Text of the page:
If your credit score is less than ideal, you’re not alone. Over the past five years, millions of Americans have suffered from low FICO scores due to unexpected illness or accident, job loss, real estate issues or high credit card debt. Your FICO score will not improve unless you take some positive steps to rebuild your credit:
- Review your credit report for errors. You are entitled to receive one free copy of your credit report from Equifax, Experian and TransUnion every year. Review your reports to make certain that they are accurate – post-bankruptcy, all debts should be noted as discharged. Challenge errors.
- Spend wisely. 80% of today’s bankruptcies are filed due to high medical bills after an illness or injury, unemployment and/or divorce, and not because of poor spending habits. Right after a bankruptcy is an ideal time to create a new family budget and financial plan.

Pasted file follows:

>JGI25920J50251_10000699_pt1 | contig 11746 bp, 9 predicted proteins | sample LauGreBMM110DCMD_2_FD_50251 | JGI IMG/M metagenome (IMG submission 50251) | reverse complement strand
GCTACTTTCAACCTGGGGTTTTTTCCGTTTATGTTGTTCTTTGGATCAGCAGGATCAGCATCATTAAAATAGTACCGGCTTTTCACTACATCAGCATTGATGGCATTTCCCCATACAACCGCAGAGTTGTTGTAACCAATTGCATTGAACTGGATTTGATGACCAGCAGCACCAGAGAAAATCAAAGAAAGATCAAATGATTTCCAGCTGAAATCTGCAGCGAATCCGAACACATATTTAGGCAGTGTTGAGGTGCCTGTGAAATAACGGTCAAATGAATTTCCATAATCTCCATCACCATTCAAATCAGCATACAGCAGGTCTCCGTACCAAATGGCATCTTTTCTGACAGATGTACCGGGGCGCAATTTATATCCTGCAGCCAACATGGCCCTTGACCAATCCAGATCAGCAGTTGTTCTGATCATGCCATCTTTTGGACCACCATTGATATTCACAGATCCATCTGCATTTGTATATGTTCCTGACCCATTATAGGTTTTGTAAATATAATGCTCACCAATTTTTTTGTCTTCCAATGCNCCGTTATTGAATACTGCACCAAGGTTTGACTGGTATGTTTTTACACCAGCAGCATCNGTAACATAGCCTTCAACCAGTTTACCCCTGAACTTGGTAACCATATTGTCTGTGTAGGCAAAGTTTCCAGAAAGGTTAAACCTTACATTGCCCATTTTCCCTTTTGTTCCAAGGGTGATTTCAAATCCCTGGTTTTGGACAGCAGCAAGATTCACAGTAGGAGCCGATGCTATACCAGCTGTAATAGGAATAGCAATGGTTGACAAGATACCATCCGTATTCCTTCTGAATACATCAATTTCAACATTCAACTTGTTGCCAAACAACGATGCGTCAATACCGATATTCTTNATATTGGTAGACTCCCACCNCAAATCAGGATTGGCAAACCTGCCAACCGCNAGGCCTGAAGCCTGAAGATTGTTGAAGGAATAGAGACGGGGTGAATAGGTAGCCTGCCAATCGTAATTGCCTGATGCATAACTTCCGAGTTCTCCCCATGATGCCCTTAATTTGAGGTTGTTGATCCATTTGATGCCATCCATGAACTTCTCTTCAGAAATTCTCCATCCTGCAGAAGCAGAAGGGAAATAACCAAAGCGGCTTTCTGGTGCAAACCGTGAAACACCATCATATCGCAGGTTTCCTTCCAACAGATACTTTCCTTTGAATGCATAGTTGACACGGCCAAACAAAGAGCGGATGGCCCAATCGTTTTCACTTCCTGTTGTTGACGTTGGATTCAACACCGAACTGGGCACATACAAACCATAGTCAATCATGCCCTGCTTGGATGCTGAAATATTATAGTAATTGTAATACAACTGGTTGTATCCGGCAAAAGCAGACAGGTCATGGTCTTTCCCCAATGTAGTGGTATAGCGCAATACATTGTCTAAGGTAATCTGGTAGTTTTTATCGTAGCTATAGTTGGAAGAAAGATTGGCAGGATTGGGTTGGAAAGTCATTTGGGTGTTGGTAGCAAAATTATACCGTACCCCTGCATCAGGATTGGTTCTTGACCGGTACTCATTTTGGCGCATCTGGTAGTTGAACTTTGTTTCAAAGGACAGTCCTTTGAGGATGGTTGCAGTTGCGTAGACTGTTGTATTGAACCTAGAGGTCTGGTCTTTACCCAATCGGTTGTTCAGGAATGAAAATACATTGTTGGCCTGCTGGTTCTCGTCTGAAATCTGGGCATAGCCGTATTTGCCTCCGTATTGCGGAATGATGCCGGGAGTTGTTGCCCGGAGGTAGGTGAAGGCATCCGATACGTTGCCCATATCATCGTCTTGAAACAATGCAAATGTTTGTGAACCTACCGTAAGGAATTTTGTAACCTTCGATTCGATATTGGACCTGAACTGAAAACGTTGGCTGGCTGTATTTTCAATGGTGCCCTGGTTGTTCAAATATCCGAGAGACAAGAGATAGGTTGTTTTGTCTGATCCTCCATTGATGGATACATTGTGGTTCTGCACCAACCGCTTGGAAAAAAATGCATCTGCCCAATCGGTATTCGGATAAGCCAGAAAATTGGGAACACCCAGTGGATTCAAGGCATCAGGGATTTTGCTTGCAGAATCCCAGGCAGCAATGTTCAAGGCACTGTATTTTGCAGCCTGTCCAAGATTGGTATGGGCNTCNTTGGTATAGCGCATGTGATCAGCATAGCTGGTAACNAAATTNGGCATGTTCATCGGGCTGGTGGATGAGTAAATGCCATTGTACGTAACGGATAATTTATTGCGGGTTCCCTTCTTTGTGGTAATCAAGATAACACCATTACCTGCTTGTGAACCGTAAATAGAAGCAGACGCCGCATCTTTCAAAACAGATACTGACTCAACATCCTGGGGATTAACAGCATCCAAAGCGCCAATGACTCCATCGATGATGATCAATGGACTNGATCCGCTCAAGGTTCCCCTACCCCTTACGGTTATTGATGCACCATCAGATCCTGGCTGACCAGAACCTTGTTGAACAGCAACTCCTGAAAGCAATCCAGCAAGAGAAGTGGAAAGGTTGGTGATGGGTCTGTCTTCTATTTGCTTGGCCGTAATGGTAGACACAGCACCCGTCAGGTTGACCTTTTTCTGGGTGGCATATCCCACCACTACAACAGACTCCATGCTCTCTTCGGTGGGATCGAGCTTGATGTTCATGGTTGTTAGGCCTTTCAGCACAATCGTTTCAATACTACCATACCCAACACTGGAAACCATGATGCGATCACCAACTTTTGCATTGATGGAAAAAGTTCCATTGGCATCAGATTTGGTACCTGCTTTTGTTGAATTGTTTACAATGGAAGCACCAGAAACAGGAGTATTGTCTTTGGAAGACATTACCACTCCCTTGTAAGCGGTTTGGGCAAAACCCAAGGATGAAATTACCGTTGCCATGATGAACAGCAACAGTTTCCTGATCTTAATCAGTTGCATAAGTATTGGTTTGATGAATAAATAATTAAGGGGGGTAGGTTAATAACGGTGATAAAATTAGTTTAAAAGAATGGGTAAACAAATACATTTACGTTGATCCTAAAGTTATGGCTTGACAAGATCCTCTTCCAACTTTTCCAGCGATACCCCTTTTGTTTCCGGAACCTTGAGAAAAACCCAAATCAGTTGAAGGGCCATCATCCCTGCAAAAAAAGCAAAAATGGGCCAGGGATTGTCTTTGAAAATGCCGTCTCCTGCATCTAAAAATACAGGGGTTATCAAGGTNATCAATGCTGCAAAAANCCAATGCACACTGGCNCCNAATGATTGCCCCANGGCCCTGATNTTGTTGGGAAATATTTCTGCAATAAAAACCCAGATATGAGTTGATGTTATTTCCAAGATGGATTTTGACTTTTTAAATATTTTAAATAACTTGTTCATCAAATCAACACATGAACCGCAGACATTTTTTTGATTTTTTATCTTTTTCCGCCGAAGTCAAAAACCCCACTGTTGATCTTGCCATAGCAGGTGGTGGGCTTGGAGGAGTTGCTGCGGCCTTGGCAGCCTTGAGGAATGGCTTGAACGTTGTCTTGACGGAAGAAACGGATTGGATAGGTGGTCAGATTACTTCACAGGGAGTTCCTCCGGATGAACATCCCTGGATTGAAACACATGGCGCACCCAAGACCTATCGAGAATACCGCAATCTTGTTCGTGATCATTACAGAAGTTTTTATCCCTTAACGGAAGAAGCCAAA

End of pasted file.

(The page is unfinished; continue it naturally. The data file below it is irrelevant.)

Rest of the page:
- Pay your bills on time. Your payment history is one of the most important factors in the calculation of your credit score. To make sure that your bills are all paid on time, set reminders on your calendar or automatic payments with your bank.
- Obtain new credit. A good way to rebuild your credit and to keep a lid on your spending and fees is to obtain a secured card that allows you to spend up to a predetermined amount on deposit at your bank. In addition, a car loan can also help to re-build your credit score – keep it low for easier payoff.
- File for bankruptcy. This may sound strange, but in many circumstances bankruptcy is an ideal first step to improving your credit. Although a bankruptcy may appear on your credit report for up to 10 years, creditors know that you will not be eligible to file bankruptcy again for another eight years, so you are a good credit risk for the time being.
With careful planning and determination, credit scores are not that difficult to restore. You may be surprised by how quickly your credit rating – and your life –improves after a bankruptcy. Call our office today for a consultation.